What to Expect from Your Fall Farmers’ Market
by Julia Rodack
Fall is great for many things: oversized sweaters, drinking red wine, chillier nights, and, of course, heartier fare. Seeing the vibrant colors of autumn’s fruits and vegetables start to appear at different booths always signals to me the ending of one season, and the beginning of my favorite.
So what can you expect to find in these next few weeks, before winter shows up and you’re forced into hibernation? Emily Peterson, a chef and culinary instructor who teaches seasonal cooking at the Greenmarket in New York City, gave me some inside tips on what to keep your out for on your next market excursion.
“Every fall, I look forward to the staples that signal the cooling of the weather: Apples, Brussels sprouts, and late season zucchinis,” she said.
You can expect to see these delectable staples starting now and winding down around the end of Thanksgiving. If you’re new to Brussels sprouts (last year, I was) here is my favorite, painless sprout starter recipe.
What else should you throw into your shopping bag? “I encourage home cooks to experiment with the myriad selection of colorful, odd-shaped squashes!” Emily said. “They’re easy to bake with butter and maple syrup, or steam and puree into soup, mash with other root veggies, or keep it simple and serve just cubed and roasted.”
You will most likely come across gourds you don’t recognize. One of my favorites is spaghetti squash, or “the dieter’s pasta,” as it’s sometimes called. This is a healthy (and cheap!) substitute to traditional starch. You just roast it, shred it with a fork, top it with tomato sauce, and there you have it. (Just make sure you poke holes in the squash and that your oven is hot enough—trust me an exploding squash is not something you want to deal with when you’re hungry and waiting for dinner.)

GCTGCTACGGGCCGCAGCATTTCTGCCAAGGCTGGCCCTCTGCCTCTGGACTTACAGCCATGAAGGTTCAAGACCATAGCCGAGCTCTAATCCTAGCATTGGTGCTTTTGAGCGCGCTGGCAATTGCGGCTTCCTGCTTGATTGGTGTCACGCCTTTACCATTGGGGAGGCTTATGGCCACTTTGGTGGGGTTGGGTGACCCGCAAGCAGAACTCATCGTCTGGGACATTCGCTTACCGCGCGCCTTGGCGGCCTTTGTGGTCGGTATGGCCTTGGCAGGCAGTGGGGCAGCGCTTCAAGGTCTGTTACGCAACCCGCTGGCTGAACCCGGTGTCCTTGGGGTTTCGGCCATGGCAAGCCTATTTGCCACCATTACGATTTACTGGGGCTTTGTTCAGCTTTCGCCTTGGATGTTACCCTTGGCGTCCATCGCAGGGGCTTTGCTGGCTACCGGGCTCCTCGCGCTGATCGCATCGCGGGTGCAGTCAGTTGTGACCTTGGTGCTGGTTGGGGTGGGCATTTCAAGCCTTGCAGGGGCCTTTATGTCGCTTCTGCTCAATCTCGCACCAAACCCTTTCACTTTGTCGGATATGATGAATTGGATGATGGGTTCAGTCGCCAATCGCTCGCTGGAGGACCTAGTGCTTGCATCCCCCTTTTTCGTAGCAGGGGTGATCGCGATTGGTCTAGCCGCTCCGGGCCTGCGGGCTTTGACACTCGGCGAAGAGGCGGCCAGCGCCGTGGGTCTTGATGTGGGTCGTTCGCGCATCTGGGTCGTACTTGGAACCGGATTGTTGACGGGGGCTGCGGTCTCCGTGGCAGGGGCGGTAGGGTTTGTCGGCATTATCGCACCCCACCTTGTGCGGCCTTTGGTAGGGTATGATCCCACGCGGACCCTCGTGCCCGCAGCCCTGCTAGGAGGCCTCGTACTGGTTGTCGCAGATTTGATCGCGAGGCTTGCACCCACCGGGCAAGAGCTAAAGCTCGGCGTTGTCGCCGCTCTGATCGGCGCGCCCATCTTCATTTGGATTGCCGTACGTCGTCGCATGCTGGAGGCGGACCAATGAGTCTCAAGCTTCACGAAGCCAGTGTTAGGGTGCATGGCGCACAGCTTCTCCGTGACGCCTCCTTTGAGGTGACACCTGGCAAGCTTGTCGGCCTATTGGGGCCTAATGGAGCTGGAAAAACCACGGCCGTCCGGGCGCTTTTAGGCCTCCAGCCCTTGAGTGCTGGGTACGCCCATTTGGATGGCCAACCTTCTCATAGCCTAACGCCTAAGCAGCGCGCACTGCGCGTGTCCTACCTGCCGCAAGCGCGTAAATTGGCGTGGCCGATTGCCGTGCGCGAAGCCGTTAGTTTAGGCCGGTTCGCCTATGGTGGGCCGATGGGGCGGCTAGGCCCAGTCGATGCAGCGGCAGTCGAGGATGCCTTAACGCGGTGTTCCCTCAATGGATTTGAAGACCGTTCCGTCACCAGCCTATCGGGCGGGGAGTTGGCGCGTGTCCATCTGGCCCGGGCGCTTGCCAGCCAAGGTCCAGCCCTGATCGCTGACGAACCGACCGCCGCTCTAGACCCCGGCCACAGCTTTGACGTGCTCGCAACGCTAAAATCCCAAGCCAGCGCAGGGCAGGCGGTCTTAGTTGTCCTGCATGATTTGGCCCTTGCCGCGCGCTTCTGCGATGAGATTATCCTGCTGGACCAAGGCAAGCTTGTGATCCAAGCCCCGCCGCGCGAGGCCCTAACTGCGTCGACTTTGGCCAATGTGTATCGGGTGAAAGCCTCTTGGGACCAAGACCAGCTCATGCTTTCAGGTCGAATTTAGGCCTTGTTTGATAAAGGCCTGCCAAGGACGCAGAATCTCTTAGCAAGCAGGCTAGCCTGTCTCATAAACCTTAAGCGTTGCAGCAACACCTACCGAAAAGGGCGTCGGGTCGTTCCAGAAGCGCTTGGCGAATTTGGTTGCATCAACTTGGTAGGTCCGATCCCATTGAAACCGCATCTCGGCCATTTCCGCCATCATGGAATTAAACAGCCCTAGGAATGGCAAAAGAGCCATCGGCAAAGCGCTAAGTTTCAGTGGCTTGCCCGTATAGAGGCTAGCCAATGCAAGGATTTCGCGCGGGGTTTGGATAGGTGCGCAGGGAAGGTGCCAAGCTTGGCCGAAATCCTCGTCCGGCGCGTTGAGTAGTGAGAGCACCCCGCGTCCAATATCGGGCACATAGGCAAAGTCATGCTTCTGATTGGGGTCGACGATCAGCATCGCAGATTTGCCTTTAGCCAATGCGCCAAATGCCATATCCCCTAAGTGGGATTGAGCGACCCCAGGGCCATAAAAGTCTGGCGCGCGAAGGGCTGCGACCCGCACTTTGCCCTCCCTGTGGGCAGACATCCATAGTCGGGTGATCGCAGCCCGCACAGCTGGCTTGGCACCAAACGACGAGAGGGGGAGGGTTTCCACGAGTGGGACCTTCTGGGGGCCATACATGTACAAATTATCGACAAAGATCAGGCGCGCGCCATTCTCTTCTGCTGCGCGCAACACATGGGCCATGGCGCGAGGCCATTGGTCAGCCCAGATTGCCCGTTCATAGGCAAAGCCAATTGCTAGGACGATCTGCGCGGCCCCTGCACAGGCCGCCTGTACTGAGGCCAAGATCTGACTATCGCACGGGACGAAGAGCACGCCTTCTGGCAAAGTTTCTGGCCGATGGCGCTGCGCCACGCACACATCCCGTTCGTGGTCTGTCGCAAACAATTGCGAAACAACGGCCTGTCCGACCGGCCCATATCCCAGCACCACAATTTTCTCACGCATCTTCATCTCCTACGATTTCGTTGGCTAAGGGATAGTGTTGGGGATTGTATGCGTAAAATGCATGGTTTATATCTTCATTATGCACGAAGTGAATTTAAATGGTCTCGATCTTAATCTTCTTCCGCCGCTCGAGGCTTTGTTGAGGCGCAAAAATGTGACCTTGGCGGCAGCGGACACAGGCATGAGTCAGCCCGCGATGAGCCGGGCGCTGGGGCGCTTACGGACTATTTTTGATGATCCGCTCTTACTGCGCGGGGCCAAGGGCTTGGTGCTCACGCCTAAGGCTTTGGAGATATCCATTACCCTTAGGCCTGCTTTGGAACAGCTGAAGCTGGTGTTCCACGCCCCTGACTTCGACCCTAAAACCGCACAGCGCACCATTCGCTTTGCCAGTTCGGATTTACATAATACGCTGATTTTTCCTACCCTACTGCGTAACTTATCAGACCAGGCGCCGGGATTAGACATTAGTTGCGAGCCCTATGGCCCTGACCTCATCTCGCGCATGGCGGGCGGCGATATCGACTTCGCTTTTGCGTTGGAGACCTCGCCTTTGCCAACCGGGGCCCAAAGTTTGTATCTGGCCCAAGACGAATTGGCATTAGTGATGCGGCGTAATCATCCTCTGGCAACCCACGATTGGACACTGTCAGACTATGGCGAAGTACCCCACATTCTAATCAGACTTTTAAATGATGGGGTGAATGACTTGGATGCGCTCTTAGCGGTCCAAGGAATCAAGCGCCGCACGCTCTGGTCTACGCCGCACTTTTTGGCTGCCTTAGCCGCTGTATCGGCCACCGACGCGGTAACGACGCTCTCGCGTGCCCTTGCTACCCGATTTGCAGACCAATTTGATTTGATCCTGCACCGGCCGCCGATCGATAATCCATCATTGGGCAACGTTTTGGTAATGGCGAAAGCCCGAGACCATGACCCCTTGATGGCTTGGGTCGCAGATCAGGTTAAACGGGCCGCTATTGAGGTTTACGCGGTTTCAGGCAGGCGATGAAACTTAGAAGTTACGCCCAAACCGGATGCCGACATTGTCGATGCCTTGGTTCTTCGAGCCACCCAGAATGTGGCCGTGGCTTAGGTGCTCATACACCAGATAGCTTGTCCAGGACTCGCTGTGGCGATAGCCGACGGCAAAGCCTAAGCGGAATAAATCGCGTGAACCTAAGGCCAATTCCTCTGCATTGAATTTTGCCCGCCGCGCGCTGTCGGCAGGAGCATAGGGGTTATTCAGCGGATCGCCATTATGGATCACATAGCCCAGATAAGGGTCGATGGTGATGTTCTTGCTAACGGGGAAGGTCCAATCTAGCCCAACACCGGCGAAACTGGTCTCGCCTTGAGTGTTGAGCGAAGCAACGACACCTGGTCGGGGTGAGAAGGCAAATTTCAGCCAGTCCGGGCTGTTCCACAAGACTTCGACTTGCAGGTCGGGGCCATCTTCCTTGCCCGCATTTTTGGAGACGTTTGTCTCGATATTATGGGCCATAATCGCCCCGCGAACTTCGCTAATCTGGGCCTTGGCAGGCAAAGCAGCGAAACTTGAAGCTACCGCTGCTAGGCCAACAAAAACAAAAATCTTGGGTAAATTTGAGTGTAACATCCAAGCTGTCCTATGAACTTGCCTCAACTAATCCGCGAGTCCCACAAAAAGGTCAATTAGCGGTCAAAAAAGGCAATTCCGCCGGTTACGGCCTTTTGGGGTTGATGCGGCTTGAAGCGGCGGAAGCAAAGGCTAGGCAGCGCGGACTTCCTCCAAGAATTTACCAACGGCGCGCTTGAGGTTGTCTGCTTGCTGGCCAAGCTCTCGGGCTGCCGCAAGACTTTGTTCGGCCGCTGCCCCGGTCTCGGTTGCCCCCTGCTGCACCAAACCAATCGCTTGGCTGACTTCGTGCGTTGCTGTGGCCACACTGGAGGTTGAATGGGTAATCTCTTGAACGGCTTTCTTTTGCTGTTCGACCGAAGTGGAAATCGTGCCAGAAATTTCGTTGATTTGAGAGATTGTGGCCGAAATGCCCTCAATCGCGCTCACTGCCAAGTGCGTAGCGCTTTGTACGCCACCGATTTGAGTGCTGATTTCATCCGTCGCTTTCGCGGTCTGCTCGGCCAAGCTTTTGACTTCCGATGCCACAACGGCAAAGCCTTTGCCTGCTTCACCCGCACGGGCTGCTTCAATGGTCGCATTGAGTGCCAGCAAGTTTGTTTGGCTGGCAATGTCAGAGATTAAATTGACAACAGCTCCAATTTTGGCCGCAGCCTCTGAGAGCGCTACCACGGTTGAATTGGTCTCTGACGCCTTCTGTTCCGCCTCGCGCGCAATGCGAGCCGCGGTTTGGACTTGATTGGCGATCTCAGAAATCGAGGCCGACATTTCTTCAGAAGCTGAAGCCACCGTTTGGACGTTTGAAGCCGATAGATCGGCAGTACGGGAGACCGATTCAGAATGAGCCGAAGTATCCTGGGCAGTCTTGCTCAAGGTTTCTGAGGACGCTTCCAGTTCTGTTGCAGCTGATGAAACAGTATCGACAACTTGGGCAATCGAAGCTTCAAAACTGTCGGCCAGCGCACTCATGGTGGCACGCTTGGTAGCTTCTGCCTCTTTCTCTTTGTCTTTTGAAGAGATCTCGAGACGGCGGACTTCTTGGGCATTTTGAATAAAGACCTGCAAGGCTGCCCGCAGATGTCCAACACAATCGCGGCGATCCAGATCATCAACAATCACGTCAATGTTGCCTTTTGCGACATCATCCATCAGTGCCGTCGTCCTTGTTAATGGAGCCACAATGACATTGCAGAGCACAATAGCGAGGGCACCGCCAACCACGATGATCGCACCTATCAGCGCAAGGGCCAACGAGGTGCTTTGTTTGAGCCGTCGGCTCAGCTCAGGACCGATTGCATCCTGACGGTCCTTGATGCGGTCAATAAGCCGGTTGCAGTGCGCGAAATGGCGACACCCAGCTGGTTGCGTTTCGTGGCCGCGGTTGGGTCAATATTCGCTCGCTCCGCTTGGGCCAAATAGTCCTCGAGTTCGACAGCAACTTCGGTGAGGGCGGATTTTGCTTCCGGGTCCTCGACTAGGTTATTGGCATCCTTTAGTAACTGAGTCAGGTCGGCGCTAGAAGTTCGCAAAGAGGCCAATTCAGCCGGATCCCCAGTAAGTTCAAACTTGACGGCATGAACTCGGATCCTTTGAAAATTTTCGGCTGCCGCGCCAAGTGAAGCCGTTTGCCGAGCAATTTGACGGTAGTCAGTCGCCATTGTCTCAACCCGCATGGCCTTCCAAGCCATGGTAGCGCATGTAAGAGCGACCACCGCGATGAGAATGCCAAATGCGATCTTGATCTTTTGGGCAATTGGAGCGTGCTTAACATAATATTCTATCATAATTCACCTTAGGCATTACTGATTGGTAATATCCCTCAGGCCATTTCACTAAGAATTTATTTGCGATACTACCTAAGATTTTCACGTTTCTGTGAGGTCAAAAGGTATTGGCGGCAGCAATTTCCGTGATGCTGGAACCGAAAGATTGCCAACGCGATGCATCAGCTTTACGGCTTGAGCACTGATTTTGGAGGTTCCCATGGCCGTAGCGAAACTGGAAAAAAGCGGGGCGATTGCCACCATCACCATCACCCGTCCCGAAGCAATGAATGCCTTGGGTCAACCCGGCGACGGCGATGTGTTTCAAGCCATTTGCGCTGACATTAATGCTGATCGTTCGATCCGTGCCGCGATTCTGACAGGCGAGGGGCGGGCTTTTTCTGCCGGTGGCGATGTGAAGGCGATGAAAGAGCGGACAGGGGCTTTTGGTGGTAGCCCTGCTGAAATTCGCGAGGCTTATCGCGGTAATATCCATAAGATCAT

Another great thing about gourds: You can use all of parts of it. “Don’t forget the seeds!” Emily explained. “All squash seeds can be cleaned up of the stringy flesh, tossed with some olive oil and salt and roasted for a crunchy snack.”
And her most important farmers’ market tip: Ask the farmer what they do with what they are selling. “You get to converse with the person who raised your food all season and get a tip or two you might never have thought of.”
Want to try a recipe from Emily? Here’s a sample:
Simple Steamed Spaghetti Squash
1 spaghetti squash, split lengthwise, seeds removed (reserve and roast like pumpkin seeds* for a snack if you with, otherwise discard) water
1. Heat oven to 350º
2. Place squash halves cut side down in a glass-baking dish with enough water to come up the sides of the squash by about an inch.
3. Into the oven they go for about 40 minutes, until a knife pokes through the skin and flesh easily.
4. When done, remove from the oven and carefully pour off the water. Use a clean tea towel to lift the very hot squash and turn cut side up on a cutting board.
5. Drag a fork firmly across the cavity where the seeds were and viola! The flesh of the squash shreds into spaghetti. Serve with fresh tomato sauce or just a simple pad of fresh butter and sprinkle of salt and pepper.
*Like pumpkin seeds, all squash seeds can be separated from the net of flesh they are suspended in (compost that) and tossed with some oil, salt, pepper and spices of your choosing. Smear into a single layer on a baking sheet and toast at 400º until golden. Let cool completely and store in an air-tight container until using for snacking or salad decorating.
This article previously appeared on Currency. (Please excuse the stock photo!)